Foreign creditors reportedly concerned by Saudi's Saad debt deal
Source: BI-ME and Reuters , Author: BI-ME staff
Posted: Sat September 19, 2009 8:31 pm

SAUDI ARABIA. International creditors of troubled Saudi groups Saad and Algosaibi fear being sidestepped by a debt deal reportedly struck between Saad group and Saudi banks, bankers said on Thursday.

Two Saudi bankers told Reuters earlier a Saudi government panel had brokered a debt restructuring deal between Saad and Saudi banks, excluding international banks.

Saad and Ahmad Hamad Algosaibi Brothers and several banks are battling it out in court over the fallout of their debt restructuring, with some bankers putting the total debt involved at US$22 billion.

BNP Paribas and Citigroup are amongst numerous regional and international banks with exposures.

"International banks have not been dealt with", a Bahrain-based source familiar with the debt restructuring told Reuters. If confirmed, any local deal would alienate the international financial community, he said.

Sanea sold on Wednesday a stake of at least 2.8% stake in Samba Financial Group, which was worth at least SAR1.17 billion (US$311 million) based on Wednesday's closing prices, and one of the Saudi bankers said this transaction was linked to the agreement with Saudi creditors.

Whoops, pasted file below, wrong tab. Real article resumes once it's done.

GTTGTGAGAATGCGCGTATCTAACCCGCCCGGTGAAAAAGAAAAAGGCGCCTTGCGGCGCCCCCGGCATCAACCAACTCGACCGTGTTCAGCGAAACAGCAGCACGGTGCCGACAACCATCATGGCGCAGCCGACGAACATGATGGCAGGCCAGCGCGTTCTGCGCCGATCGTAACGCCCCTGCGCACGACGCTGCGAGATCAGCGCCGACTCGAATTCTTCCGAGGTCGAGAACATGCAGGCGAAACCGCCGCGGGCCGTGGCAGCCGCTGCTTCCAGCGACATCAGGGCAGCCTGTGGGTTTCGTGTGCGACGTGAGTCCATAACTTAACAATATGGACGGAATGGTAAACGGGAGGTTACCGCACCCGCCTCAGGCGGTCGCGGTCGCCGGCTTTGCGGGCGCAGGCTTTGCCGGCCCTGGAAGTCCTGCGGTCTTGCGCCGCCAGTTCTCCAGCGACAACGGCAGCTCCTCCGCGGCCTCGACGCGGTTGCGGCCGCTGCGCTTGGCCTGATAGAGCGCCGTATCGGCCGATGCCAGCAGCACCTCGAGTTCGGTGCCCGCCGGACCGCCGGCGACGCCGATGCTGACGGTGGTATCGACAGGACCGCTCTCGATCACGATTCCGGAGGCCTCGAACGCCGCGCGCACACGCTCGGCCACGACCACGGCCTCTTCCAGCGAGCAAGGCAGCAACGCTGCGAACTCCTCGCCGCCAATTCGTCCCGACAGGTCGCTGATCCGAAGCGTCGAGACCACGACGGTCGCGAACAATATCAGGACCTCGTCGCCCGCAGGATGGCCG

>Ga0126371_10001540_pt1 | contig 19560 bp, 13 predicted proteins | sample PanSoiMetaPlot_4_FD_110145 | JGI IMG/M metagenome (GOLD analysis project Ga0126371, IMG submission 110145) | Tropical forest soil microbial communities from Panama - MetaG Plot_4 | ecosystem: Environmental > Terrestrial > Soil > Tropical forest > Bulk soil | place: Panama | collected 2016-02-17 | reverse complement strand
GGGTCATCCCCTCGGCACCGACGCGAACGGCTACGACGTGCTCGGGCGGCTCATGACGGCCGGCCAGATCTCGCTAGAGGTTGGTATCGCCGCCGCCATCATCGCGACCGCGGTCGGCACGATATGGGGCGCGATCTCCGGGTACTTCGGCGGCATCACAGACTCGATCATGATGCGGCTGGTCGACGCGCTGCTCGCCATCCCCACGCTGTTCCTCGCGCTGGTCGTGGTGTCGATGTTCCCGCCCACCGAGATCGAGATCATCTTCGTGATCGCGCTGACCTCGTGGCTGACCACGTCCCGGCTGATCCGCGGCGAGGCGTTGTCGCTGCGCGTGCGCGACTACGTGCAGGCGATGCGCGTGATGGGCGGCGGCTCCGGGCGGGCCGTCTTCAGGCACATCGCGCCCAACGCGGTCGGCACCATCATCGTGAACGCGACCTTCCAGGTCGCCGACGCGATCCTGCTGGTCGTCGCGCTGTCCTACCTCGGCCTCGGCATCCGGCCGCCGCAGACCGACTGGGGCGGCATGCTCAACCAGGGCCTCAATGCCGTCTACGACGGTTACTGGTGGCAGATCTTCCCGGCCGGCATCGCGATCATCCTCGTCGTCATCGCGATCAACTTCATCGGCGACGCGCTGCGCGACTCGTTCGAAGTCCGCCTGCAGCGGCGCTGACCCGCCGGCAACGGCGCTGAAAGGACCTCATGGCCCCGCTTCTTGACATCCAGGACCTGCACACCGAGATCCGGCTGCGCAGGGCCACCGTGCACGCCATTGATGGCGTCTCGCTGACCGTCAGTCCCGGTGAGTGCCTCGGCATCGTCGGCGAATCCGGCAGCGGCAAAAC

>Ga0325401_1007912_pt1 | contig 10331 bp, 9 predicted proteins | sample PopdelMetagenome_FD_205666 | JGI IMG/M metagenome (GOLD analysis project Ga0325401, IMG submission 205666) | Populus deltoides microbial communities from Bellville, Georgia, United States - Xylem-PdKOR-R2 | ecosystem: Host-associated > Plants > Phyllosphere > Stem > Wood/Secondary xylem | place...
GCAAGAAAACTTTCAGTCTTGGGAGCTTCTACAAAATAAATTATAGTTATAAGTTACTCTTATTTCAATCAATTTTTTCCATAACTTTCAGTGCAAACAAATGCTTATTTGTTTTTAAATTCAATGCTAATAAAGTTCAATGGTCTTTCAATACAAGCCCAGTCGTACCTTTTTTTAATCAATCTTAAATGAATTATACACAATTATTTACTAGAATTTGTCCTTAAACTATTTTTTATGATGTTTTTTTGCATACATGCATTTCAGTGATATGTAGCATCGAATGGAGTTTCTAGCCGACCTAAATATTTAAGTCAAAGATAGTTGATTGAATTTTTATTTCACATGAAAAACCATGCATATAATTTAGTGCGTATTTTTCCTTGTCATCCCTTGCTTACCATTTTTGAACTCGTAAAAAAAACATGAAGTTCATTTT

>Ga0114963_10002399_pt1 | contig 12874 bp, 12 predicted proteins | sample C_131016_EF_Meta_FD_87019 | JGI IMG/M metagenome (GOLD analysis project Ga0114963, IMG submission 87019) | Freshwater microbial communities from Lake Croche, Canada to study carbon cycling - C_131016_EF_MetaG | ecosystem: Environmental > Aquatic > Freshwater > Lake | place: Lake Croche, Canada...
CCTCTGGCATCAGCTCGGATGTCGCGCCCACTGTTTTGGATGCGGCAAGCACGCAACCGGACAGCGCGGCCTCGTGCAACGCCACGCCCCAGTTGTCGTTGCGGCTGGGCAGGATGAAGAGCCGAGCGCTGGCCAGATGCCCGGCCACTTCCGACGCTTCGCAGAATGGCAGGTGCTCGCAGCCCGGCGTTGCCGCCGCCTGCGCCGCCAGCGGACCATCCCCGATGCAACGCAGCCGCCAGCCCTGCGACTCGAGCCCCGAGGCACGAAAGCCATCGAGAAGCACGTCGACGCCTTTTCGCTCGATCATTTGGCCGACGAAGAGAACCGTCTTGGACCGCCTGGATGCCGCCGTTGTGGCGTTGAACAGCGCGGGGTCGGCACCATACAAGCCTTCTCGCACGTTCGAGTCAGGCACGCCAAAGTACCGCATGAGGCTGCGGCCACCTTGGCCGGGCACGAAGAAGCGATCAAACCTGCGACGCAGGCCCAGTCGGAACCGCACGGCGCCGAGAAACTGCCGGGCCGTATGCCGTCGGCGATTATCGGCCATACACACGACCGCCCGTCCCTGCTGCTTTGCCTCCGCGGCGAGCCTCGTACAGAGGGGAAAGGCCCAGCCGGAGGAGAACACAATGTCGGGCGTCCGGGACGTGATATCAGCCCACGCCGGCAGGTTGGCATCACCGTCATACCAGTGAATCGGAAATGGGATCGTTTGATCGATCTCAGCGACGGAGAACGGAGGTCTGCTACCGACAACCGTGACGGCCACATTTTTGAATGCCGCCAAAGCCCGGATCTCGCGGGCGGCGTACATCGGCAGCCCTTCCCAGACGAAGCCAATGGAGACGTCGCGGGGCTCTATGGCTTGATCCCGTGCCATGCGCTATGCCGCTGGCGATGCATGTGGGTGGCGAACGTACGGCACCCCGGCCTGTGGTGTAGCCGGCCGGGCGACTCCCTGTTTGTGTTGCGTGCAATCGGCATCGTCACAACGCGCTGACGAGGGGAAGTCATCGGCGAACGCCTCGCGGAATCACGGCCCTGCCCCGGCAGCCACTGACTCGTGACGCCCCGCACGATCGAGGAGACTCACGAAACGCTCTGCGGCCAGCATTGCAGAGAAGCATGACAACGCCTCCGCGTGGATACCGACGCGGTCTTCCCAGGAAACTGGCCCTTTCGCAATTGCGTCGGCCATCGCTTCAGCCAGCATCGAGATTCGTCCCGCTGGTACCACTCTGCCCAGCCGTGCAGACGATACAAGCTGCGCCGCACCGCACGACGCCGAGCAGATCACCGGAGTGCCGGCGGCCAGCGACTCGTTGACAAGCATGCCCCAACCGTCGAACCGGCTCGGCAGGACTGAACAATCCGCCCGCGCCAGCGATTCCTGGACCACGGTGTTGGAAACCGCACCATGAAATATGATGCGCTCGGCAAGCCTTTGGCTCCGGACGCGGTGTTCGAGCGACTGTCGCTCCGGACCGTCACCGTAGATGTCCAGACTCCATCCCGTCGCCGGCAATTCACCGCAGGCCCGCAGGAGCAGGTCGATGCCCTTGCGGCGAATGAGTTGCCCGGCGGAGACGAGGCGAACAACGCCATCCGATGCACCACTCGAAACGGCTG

A senior Dubai-based investment banker said the debt restructuring process would suffer if it was broken up into local and international creditors.

"We are concerned that if local banks are separated from international banks it makes for an incredibly inefficient process", he said.

The restructuring process has already started to fray with several banks having launched lawsuits against the Algosaibi group over alleged financial irregularities.

The banker said a separate debt settlement would further weigh on international banks' perception of Saudi Arabia, after bankers were shocked by the sudden debt problems at the two prominent groups.

"If they differentiate between national and local banks, this will cause a much bigger impediment for big international banks to work with local borrowers", the banker said.

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